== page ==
2. Material and Method

In our trial, 30 female rats, divided into 5 groups, were used. IP leptin administration was performed after an hour in the group of rats, in which paracetamol poisoning was induced. The groups were as follows: Group 1: the control group, Group 2: 20 µg/kg leptin, Group 3: 2 g/kg paracetamol, Group 4: 2 g/kg paracetamol + 10 µg/kg leptin, and Group 5: 2 g/kg paracetamol + 20 µg/kg leptin. The trial was terminated 24 hours after paracetamol administration and biochemical and histopathological investigations were performed on the tissue and blood samples obtained from the animals.

2.1. Experimental Animals

30 Albino Wistar rats, weighing between 195 and 205 grams, provided from the experimental animal laboratory of the Ataturk University Experimental Research and Application Center, were used in the trial. The rats were fed and watered ad libitum (Feed Institution Standard Rat Feed). The animals were kept and fed at room temperature (22°C) in groups at the laboratory prior to the trial. The study’s compliance with the ethical rules was approved by the “Ataturk University Animal Experiments Local Ethics Committee.”

2.2. Pharmaceuticals and Chemical Substances

Paracetamol (Doğa İlaç Hammaddeleri Ticaret Ltd. Şti.) was used in the study after 2 grams was dissolved in 1% CMC (carboxymethyl cellulose) in PBS (phosphate buffer solution) and mixed under slight heat. It was administered to the rats via IP route.

Leptin, L5037-1 mg (Sigma Aldrich) recombinant, expressed in E. coli, was lyophilized; 10 cc was dissolved with 1x PBS. 10 µg/kg and 20 µg/kg doses were administered to the rats via IP route.

Thiopental sodium (IE Ulagay), 50 mg/kg, was administered via IP route for euthanasia.

2.3. Analyses of the Liver Tissue

Following the macroscopic analyses, the rat tissues were stored at −80°C. 100 mg tissue from each rat was homogenized in specific homogenate buffer (in appropriate buffer) on ice using Ultra-Turrax and subsequently centrifuged according to the relevant directives. For the biochemical studies, the malondialdehyde (MDA) levels and the glutathione (GSH) levels from each supernatant were measured, respectively, using the high-sensitivity Cell Biolabs OxiSelect TBARS Assay Kit (MDA Quantitation) STA-330 and Cell Biolabs OxiSelect Total Glutathione (GSSG/GSH) Assay Kit STA-312 ELISA kits, specifically designed for the rat tissue in duplicate for each rat liver. In addition, all data were expressed as mean ± standard deviation per mg of protein in all liver supernatants, homogenized with appropriate buffer.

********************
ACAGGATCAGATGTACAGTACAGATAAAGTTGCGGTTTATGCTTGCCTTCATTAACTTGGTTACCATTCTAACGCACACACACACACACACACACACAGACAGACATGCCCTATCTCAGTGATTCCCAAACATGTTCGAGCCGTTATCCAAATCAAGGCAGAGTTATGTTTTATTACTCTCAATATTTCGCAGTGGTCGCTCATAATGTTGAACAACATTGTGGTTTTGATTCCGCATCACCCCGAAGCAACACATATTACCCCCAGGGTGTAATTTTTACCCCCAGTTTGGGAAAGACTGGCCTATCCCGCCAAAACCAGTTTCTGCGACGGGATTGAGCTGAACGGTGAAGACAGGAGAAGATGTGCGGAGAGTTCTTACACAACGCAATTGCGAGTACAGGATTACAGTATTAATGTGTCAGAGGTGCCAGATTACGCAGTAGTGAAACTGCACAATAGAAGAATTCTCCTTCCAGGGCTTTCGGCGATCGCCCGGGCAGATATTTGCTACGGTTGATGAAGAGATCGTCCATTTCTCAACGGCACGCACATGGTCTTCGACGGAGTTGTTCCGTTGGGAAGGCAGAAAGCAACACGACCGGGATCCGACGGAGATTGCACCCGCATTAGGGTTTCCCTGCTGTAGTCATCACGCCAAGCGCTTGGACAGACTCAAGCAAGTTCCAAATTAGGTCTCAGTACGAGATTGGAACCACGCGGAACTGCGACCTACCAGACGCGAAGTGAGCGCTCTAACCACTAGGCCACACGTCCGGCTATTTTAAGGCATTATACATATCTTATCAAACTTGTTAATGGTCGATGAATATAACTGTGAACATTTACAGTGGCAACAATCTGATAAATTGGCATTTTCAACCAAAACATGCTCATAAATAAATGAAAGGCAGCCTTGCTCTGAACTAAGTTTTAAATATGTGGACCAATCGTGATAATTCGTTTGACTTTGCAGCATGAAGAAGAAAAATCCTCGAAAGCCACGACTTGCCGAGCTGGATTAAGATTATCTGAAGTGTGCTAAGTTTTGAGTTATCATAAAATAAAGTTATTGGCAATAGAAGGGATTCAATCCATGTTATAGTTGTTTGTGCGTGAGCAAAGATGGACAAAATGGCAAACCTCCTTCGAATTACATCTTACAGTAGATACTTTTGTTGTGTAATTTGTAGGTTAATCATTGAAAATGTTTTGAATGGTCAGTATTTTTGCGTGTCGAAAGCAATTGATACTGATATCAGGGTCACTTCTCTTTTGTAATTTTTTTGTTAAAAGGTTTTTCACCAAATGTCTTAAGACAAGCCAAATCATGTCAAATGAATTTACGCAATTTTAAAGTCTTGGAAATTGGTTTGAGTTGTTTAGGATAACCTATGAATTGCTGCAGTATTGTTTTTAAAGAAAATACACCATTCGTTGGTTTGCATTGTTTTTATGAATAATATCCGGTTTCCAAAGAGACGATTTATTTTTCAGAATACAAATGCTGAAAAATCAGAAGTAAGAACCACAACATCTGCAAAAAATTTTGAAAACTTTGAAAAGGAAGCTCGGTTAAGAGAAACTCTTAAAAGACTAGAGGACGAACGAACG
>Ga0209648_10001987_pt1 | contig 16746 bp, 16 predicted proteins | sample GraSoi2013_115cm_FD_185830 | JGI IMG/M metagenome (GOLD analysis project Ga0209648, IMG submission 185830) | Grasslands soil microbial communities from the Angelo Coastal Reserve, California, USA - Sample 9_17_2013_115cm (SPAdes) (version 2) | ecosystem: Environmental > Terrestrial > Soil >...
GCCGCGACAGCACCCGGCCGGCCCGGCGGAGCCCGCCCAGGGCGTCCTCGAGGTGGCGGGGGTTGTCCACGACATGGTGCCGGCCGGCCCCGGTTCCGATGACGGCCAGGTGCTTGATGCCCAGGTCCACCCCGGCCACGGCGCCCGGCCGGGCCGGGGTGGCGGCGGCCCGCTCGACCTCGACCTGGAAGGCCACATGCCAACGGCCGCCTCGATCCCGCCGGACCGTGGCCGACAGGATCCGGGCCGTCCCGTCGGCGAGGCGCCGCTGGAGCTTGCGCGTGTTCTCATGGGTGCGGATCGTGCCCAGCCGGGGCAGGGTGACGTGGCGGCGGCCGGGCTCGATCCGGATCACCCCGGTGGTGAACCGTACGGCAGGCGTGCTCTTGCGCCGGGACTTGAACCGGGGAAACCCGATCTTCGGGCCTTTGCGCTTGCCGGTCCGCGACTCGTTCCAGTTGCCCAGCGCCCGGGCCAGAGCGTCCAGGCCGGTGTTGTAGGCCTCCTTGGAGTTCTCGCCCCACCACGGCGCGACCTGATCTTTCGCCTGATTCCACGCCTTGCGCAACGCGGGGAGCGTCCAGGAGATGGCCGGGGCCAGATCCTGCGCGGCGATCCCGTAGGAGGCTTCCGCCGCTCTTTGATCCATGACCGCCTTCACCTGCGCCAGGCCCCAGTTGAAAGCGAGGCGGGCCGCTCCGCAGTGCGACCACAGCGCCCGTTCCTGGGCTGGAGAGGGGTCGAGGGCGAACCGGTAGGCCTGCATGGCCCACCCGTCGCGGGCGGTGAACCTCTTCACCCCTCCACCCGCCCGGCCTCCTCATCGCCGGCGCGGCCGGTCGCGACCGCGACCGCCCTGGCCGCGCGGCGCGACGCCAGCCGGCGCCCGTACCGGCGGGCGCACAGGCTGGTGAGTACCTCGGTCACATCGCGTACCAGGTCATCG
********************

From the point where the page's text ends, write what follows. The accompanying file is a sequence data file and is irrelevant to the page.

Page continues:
2.3.1. Protein Assay

The protein concentrations were determined via the Lowry method using the commercial protein standards (Sigma Aldrich, Total protein kit-TP0300-1KT, USA).

2.3.2. Serum Analyses

TNF-alpha measurement: blood transferred into the EDTA-containing biochemical tubes was centrifuged at 4000 rpm for 10 minutes at +4°C. The samples were stored at −80°C until the analysis. The TNF-alpha levels of each sample were measured using a high-sensitivity ELISA kit in duplicate (Invitrogen-KRC3011-USA).

2.4. AST and ALT Measurement

Blood transferred into the EDTA-containing biochemical tubes was centrifuged at 4000 rpm for 10 minutes at +4°C. The samples were stored at −86°C until the analysis. The AST and ALT levels of each sample were measured using a high-sensitivity ELISA kit in duplicate (USCN Life Science-E90207Ra, E91214Ra (China)).

2.5. Histological Analysis

The liver tissues obtained from the rats in all groups were coded and placed in 4% formaldehyde-containing bottles. They were kept in alcohol series at increasing concentrations, then cleaned with xylene, and subsequently kept in paraffin beads in the oven. Then the tissues were embedded in paraffin blocks and prepared for the sectioning procedure. 4-µm sections cut from the paraffin blocks using a microtome (Leica Dsc, Germany) were transferred onto the slides and stained with hematoxylin and eosin (Merck©, Germany). Sections, made ready for investigation, were investigated under a light microscope with an Olympus BH 40 camera attached and photos taken for all relevant groups.

2.6. Statistical Analysis